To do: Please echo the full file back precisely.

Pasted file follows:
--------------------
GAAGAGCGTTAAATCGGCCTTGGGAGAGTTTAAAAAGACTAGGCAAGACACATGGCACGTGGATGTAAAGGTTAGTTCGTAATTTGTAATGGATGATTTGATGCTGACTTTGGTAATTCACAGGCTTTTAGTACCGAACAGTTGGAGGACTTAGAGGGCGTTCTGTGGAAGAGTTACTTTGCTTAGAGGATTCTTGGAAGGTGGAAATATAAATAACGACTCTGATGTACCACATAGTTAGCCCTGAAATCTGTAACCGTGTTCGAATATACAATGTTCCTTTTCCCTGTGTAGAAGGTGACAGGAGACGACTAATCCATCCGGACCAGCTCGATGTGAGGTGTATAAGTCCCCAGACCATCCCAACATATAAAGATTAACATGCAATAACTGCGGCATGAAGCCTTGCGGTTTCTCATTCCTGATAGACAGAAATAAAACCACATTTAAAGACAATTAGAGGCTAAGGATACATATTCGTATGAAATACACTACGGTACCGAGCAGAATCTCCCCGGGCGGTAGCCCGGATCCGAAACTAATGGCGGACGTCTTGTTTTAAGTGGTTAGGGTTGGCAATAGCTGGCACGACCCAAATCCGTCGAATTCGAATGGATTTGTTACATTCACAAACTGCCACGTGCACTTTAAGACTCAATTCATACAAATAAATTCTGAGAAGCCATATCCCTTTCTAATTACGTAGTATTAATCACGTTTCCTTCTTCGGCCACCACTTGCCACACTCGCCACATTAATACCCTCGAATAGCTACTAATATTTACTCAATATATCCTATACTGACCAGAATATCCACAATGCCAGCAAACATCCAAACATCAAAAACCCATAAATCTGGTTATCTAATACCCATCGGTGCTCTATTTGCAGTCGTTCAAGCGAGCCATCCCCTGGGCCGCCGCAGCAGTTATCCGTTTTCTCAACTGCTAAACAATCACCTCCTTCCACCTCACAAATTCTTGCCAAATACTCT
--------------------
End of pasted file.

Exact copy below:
GAAGAGCGTTAAATCGGCCTTGGGAGAGTTTAAAAAGACTAGGCAAGACACATGGCACGTGGATGTAAAGGTTAGTTCGTAATTTGTAATGGATGATTTGATGCTGACTTTGGTAATTCACAGGCTTTTAGTACCGAACAGTTGGAGGACTTAGAGGGCGTTCTGTGGAAGAGTTACTTTGCTTAGAGGATTCTTGGAAGGTGGAAATATAAATAACGACTCTGATGTACCACATAGTTAGCCCTGAAATCTGTAACCGTGTTCGAATATACAATGTTCCTTTTCCCTGTGTAGAAGGTGACAGGAGACGACTAATCCATCCGGACCAGCTCGATGTGAGGTGTATAAGTCCCCAGACCATCCCAACATATAAAGATTAACATGCAATAACTGCGGCATGAAGCCTTGCGGTTTCTCATTCCTGATAGACAGAAATAAAACCACATTTAAAGACAATTAGAGGCTAAGGATACATATTCGTATGAAATACACTACGGTACCGAGCAGAATCTCCCCGGGCGGTAGCCCGGATCCGAAACTAATGGCGGACGTCTTGTTTTAAGTGGTTAGGGTTGGCAATAGCTGGCACGACCCAAATCCGTCGAATTCGAATGGATTTGTTACATTCACAAACTGCCACGTGCACTTTAAGACTCAATTCATACAAATAAATTCTGAGAAGCCATATCCCTTTCTAATTACGTAGTATTAATCACGTTTCCTTCTTCGGCCACCACTTGCCACACTCGCCACATTAATACCCTCGAATAGCTACTAATATTTACTCAATATATCCTATACTGACCAGAATATCCACAATGCCAGCAAACATCCAAACATCAAAAACCCATAAATCTGGTTATCTAATACCCATCGGTGCTCTATTTGCAGTCGTTCAAGCGAGCCATCCCCTGGGCCGCCGCAGCAGTTATCCGTTTTCTCAACTGCTAAACAATCACCTCCTTCCACCTCACAAATTCTTGCCAAATACTCT